Pierogi Lasagna (Žlikrofi Casserole)
Sausage with Red Cabbage
Pierogi Lasagna. Lazy Pierogi. Polish Lasagna. Pierogi Casserole.
However you name it, the dish comes down to this: Potato lasagna. Not so appealing, at first blush.
I discovered Pierogi Casserole on the website of an ethnic radio station in Cleveland. It sounded like a bland, white-on-white, carb-heavy nightmare. And even though it was identified as Slovenian on that website, and on a few of the others, I had my doubts.
But it turned out to be more than I expected—and more traditional than I realized.
Most of these recipes are simple: Lasagna noodles are layered with a filling of mashed potatoes, enhanced with cheese and onions, and maybe a little garlic. It does sound like the casserole approach to pierogi, the popular Polish boiled dumpling that commonly features a potato filling.
But this dish could just as easily be considered the deconstructed version of a famous Slovenian speciality, Idrija-style žlikrofi.
Žlikrofi are the Slovenian version of boiled, filled dumplings. Sometimes they are referred to as ravioli. I had already made a meat version, as well as a tasty buckwheat-cheese variation. I had been planning to try the popular version from Idrija. It is made with a unique potato filling, a little more complex than the Polish style. So this would be the perfect opportunity.
To come up with the recipe below, I combined a few different recipes for pierogi lasagna. The herbs and the bacon are the special Slovenian touches I added, inspired by the traditional filling for Idrija žlikrofi.
A word about the pasta: I had planned to use the conventional variety, which requires boiling in advance. But I came across a no-boil version, which I had used once or twice in the past. Since I was pressed for time, I decided to give it a try.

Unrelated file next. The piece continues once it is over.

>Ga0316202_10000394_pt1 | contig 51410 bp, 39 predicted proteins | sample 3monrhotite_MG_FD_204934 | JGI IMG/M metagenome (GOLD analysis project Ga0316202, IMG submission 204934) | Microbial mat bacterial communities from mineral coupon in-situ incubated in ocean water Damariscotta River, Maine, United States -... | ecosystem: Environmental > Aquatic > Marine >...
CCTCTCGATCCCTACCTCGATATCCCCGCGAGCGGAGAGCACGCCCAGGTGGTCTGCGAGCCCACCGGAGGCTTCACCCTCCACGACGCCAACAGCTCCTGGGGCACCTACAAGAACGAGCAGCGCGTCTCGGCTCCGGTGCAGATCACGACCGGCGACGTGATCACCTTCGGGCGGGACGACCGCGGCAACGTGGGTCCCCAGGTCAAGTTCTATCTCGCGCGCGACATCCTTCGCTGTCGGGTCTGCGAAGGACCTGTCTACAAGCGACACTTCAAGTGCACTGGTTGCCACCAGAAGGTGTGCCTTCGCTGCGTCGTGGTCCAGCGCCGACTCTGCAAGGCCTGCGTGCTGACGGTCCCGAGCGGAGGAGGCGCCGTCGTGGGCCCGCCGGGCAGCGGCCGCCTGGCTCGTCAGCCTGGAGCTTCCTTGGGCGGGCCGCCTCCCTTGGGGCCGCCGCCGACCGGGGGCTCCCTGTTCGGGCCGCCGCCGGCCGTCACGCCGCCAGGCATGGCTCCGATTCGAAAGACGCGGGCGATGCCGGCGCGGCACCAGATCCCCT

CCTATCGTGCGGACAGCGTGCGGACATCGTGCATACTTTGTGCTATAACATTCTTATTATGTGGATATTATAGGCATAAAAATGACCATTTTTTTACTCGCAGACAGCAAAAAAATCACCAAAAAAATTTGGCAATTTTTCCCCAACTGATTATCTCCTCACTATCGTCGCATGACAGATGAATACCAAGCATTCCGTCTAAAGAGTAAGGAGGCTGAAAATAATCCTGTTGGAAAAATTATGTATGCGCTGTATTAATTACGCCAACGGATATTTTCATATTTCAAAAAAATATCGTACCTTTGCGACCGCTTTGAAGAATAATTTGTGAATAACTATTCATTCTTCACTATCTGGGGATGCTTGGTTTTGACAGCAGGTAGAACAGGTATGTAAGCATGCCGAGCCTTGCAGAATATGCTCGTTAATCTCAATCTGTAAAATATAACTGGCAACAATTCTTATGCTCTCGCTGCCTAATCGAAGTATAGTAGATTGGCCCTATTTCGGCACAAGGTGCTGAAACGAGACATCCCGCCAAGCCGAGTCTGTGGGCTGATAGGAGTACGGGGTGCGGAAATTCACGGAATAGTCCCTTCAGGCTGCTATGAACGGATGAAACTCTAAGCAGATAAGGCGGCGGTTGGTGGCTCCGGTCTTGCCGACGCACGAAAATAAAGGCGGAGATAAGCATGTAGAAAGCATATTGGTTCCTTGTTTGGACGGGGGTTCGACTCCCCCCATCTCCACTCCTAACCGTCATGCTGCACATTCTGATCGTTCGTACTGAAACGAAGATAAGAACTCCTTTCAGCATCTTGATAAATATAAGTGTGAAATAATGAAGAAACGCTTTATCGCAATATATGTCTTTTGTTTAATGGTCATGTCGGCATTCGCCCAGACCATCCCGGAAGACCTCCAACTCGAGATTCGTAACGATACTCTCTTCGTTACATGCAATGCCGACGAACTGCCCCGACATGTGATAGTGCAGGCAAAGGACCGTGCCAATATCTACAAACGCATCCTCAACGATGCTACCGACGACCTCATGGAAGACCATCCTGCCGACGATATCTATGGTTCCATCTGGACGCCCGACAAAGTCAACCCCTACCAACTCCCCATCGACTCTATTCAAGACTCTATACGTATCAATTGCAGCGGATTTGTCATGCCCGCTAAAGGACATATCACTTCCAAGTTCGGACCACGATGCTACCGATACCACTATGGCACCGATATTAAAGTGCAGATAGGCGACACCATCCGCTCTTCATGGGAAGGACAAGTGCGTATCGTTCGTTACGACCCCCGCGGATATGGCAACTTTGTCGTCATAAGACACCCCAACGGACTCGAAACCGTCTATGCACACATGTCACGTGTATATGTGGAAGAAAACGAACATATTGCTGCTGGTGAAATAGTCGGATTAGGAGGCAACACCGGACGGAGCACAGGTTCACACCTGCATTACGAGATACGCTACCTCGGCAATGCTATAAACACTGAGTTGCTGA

It turned out to be an ideal choice for this particular dish. The noodles were thin and flat. The brand I used was Barilla Oven Ready Lasagna. Afterward, I discovered that this company's style is different on two counts: the pasta is rolled rather than extruded, and it includes eggs. So it results in a thin, delicate noodle that is much like the homemade noodle dough you might roll by hand.
The one caveat about using no boil lasagna is that the filling needs to be moister than usual. Since this potato filling is fairly dry, you will probably need to add some potato liquid before baking, as I suggest below.
Pierogi Lasagna ( Žlikrofi Casserole)
1 large or 2 small onions, to make 2 c. thinly sliced onion
2 cloves garlic, minced
3 slices thick bacon, diced
4 c. mashed potatoes, skin on (about 2 lb.)
1 c. grated cheese (I used smoked gouda)
¼ c. light sour cream
salt and pepper
fresh chives, minced, 1-2 t.
fresh marjoram, minced, 1-2 t.
additional sour cream, chives, and grated parmesan cheese for top
lasagna noodles (I used Barilla's Oven Bake style)
Cut onions in half vertically, then cut each half into thin slices. In a skillet, brown the onion slices in olive oil until almost carmelized. Add the garlic and bacon. Continue to cook, stirring, until bacon is cooked. Let cool.
Meanwhile, wash and halve the potatoes, leaving skins on. Cook in boiling salted water until tender. Drain. Be sure to save liquid. When cool, mash the potatoes, adding a little potato liquid if needed. Stir in the onion-bacon mixture, grated cheese, sour cream, and seasonings. If needed, add more sour cream or potato liquid to make filling spreadable. Taste and adjust seasonings. The filling should be highly seasoned, for the dish to be a success!
If lasagna noodes require pre-cooking, prepare according to package directions. I used the flat, no-boil lasagna noodles made by Barilla, which I recommend. You will need about ¾ lb.
Oil a 9 x 9 inch casserole dish. Alternate 4 layers of noodles with 3 layers of filling, beginning and ending with noodles. Top with a thin layer of sour cream. Add a sprinkle of parmesan cheese and chives.
Can be refrigerated, covered, until baking.
Bring to room temperature. If lasagna appears too dry, pierce noodles with a sharp knife and add some potato water. Bake at 350 degrees for 40-45 minutes. Cover with foil if top becomes too brown.
Let cool and cut into squares to serve, with additional sour cream if desired.
For the final verdict, scroll down to the end of the photos.
|carmelized onions and bacon|
|bottom layer of potato filling|
|ready for the oven|
The surprising verdict: Delicious! One of those more-than-meet-the-eye dishes. I did work hard to make the potato filling highly seasoned, which I think makes all the difference. My husband thought I could have added even more bacon.
Was it a little carb-heavy? For an entree, probably so. But it is easy enough to add another protein source, like the leftover sausage with red cabbage we had on hand. (Remember, it's all about portion control!) I expect to make this unusual dish again.